Caldwell Manor Plaque
A Province of Quebec plaque commemorating Loyalist settlement in Caldwell Manor was mounted on a boulder which in turn was embedded in a raised cement base in MacCallum Park, Noyan, Quebec in 1971.
U.E.L. Plaque Unveiling: June 12, 1971
[from the Loyalist Gazette, Vol. IX, No. 2, Autumn 1971]
After a picnic lunch, inspection of the old Derick house and a visit to St. Thomas Anglican Church, the unveiling ceremony got under way in the park across from the church.
Chairman Herb Derick welcomed the large gathering with appropriate remarks. Mr. Norman Simpson was then asked to say a few words. He spoke on the significance of the plaque about to be unveiled pointed out that it was to commemorate all Loyalists who came to Canada from the U.S. and that our thoughts go back to those hardy pioneers who settled in this part of the country.
Mr. Wm. Taylor, Past President, and K.D. Tree,* President of the Missisquoi County Historical Society, then unveiled the plaque, which drew many favourable comments from those present. After a short speech by Mayor MacCallum, welcoming all to Noyan for this important occasion, he called on Mr. Yves Forest, M.P. for Missisquoi for a speech which was greatly enjoyed.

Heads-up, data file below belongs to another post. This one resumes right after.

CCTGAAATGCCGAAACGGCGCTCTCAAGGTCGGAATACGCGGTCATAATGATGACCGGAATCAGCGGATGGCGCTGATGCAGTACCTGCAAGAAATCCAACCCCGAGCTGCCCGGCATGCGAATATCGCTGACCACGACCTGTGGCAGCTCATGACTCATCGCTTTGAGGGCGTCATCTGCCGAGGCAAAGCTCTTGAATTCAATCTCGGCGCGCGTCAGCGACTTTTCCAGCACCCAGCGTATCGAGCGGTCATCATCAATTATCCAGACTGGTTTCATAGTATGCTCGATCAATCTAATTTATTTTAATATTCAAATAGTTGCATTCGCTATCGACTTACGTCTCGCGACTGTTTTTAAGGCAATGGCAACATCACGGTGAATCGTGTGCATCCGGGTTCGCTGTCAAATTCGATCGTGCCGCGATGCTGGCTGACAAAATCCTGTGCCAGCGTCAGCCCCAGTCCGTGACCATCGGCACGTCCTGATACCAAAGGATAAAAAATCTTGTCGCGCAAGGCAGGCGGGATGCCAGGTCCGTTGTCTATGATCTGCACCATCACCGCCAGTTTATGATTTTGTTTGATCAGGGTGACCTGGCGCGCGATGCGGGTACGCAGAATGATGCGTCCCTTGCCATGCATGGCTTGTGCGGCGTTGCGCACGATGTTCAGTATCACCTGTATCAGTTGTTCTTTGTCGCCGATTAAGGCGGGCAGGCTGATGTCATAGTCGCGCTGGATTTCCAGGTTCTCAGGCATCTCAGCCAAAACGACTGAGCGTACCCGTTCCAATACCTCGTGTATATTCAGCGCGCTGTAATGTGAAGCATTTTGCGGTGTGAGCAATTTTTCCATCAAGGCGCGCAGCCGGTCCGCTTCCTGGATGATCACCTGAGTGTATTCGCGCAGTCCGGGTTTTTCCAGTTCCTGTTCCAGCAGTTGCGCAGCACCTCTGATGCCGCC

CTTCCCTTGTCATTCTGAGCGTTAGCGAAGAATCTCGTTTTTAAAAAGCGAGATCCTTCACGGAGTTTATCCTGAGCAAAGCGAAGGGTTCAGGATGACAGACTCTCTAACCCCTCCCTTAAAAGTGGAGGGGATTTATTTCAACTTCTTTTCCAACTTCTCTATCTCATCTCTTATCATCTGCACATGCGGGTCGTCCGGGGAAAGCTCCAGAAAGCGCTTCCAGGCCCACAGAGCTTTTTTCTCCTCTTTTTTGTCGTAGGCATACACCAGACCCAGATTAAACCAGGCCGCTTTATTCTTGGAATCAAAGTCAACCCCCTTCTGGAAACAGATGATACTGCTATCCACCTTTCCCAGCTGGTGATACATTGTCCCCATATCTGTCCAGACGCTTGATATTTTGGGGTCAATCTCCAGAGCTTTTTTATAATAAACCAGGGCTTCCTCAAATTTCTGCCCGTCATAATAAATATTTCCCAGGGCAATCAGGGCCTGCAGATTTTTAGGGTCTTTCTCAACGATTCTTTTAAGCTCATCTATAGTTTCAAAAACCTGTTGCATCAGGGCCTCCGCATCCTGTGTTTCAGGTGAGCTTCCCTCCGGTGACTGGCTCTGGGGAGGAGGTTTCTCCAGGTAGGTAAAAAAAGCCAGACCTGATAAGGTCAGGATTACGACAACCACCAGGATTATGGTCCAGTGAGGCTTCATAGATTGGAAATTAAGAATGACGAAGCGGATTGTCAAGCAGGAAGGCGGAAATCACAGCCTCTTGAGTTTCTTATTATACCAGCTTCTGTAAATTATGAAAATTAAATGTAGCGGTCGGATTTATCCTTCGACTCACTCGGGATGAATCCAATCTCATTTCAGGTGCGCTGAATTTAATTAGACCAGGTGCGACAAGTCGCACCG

The highlight of the afternoon speeches was when Mr. Ed Struthers, Mayor of Stanstead, Que., who grew up in Noyan, gave a very interesting and detailed account of the years before, during and after the American Revolution when the first settlers arrived in Noyan and Caldwell’s Manor, present-day Clarenceville. This had involved a great deal of work and research and many facts unknown to many of us were brought out. [See the Loyalist Gazette, Vol. IX, No. 2, Autumn 1971, for excerpts.]
A hearty round of applause followed after the speaker concluded his talk by reading the wording on the plaque and thanking the mayor and council of the Parish of St. Thomas for erecting the boulder and cement base for the plaque. He was thanked by Chairman Derick and thus brought to a close a very pleasant outing on a beautiful sunny June day climaxed by a delicious lunch served by the ladies of the U.E.L. in the Town Hall.
The inscription reads as follows:
UN DES PREMIERS LIEUX PEOPLÉS PAR
DES LOYALISTES AU QUEBEC PAR SUITE DE
LA GUERRE D’INDÉPENDENCE AMÉRICAINE
(1775-1783) PLUSIEURS COLONS, SOLDATS
OU AUTRES Y ARRIVÈRENT PAR LA
ONE OF THE FIRST UNITED EMPIRE
LOYALIST SETTLEMENTS WAS FORMED HERE
DURING AND AFTER THE AMERICAN
REVOLUTION (1775-1783). MANY SOLDIERS
AND OTHERS WERE TRANSPORTED BY
THE WARSHIP MARIA.
MINISTÈRE DES AFFAIRES CULTURELLES
COMMISSION DES MONUMENTS HISTORIQUE
* Kenneth D. Tree, President of the Missisquoi County Historical Society was also a member of the Sir John Johnson Branch. Edward Struthers and Herb Derick were charter members of Sir John Johnson Centennial Branch in 1967. In addition, charter member Donald MacCallum, for whom the park was named, was also President of the Sir John Johnson Branch in 1969, 1973, 1978 and 1981.
Pictures and additional information submitted by Adelaide Lanktree, UE, Sir John Johnson Centennial Branch.